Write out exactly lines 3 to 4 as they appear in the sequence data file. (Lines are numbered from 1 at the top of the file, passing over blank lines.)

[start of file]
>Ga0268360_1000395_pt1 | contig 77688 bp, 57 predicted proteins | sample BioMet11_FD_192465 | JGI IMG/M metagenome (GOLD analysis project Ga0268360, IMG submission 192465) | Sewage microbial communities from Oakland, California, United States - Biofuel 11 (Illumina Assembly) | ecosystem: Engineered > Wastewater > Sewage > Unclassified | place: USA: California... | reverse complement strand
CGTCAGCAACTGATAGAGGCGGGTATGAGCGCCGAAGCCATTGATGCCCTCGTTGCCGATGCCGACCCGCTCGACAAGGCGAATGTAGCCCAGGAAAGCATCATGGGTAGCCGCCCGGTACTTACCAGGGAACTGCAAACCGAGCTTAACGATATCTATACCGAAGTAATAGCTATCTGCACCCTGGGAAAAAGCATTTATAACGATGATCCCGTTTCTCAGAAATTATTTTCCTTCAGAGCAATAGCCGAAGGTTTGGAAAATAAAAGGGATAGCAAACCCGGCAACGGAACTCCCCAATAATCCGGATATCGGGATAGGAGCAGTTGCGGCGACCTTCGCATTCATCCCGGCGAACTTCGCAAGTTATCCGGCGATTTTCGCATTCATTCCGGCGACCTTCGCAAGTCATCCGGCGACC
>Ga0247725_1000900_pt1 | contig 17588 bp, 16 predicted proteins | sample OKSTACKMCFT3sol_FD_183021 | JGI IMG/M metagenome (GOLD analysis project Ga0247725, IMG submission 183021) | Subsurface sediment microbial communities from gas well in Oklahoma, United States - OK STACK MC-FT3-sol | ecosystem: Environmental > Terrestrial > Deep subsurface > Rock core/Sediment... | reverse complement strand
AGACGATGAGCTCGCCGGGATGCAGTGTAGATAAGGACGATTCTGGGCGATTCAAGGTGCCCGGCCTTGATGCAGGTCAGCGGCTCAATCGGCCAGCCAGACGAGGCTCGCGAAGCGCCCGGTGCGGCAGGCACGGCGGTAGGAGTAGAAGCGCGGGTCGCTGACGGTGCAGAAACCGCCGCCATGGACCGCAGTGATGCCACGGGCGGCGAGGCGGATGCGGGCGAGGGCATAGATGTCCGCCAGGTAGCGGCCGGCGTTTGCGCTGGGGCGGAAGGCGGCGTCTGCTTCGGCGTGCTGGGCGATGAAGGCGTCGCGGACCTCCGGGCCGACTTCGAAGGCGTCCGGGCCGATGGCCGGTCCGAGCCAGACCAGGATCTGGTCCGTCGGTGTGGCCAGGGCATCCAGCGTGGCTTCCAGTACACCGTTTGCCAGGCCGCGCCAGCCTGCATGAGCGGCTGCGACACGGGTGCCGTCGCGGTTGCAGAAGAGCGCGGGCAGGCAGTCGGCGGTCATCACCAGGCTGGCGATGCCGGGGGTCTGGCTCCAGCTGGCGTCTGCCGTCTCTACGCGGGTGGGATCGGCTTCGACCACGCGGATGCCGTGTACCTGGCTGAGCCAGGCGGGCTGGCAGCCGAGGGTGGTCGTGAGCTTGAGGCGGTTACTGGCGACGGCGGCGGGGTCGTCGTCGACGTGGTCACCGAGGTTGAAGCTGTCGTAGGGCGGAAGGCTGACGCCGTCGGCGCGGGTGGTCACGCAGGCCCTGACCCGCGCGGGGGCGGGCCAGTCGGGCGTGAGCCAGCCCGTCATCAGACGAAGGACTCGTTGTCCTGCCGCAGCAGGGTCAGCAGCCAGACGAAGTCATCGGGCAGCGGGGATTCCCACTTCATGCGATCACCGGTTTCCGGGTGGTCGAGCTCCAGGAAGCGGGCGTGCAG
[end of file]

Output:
>Ga0247725_1000900_pt1 | contig 17588 bp, 16 predicted proteins | sample OKSTACKMCFT3sol_FD_183021 | JGI IMG/M metagenome (GOLD analysis project Ga0247725, IMG submission 183021) | Subsurface sediment microbial communities from gas well in Oklahoma, United States - OK STACK MC-FT3-sol | ecosystem: Environmental > Terrestrial > Deep subsurface > Rock core/Sediment... | reverse complement strand
AGACGATGAGCTCGCCGGGATGCAGTGTAGATAAGGACGATTCTGGGCGATTCAAGGTGCCCGGCCTTGATGCAGGTCAGCGGCTCAATCGGCCAGCCAGACGAGGCTCGCGAAGCGCCCGGTGCGGCAGGCACGGCGGTAGGAGTAGAAGCGCGGGTCGCTGACGGTGCAGAAACCGCCGCCATGGACCGCAGTGATGCCACGGGCGGCGAGGCGGATGCGGGCGAGGGCATAGATGTCCGCCAGGTAGCGGCCGGCGTTTGCGCTGGGGCGGAAGGCGGCGTCTGCTTCGGCGTGCTGGGCGATGAAGGCGTCGCGGACCTCCGGGCCGACTTCGAAGGCGTCCGGGCCGATGGCCGGTCCGAGCCAGACCAGGATCTGGTCCGTCGGTGTGGCCAGGGCATCCAGCGTGGCTTCCAGTACACCGTTTGCCAGGCCGCGCCAGCCTGCATGAGCGGCTGCGACACGGGTGCCGTCGCGGTTGCAGAAGAGCGCGGGCAGGCAGTCGGCGGTCATCACCAGGCTGGCGATGCCGGGGGTCTGGCTCCAGCTGGCGTCTGCCGTCTCTACGCGGGTGGGATCGGCTTCGACCACGCGGATGCCGTGTACCTGGCTGAGCCAGGCGGGCTGGCAGCCGAGGGTGGTCGTGAGCTTGAGGCGGTTACTGGCGACGGCGGCGGGGTCGTCGTCGACGTGGTCACCGAGGTTGAAGCTGTCGTAGGGCGGAAGGCTGACGCCGTCGGCGCGGGTGGTCACGCAGGCCCTGACCCGCGCGGGGGCGGGCCAGTCGGGCGTGAGCCAGCCCGTCATCAGACGAAGGACTCGTTGTCCTGCCGCAGCAGGGTCAGCAGCCAGACGAAGTCATCGGGCAGCGGGGATTCCCACTTCATGCGATCACCGGTTTCCGGGTGGTCGAGCTCCAGGAAGCGGGCGTGCAG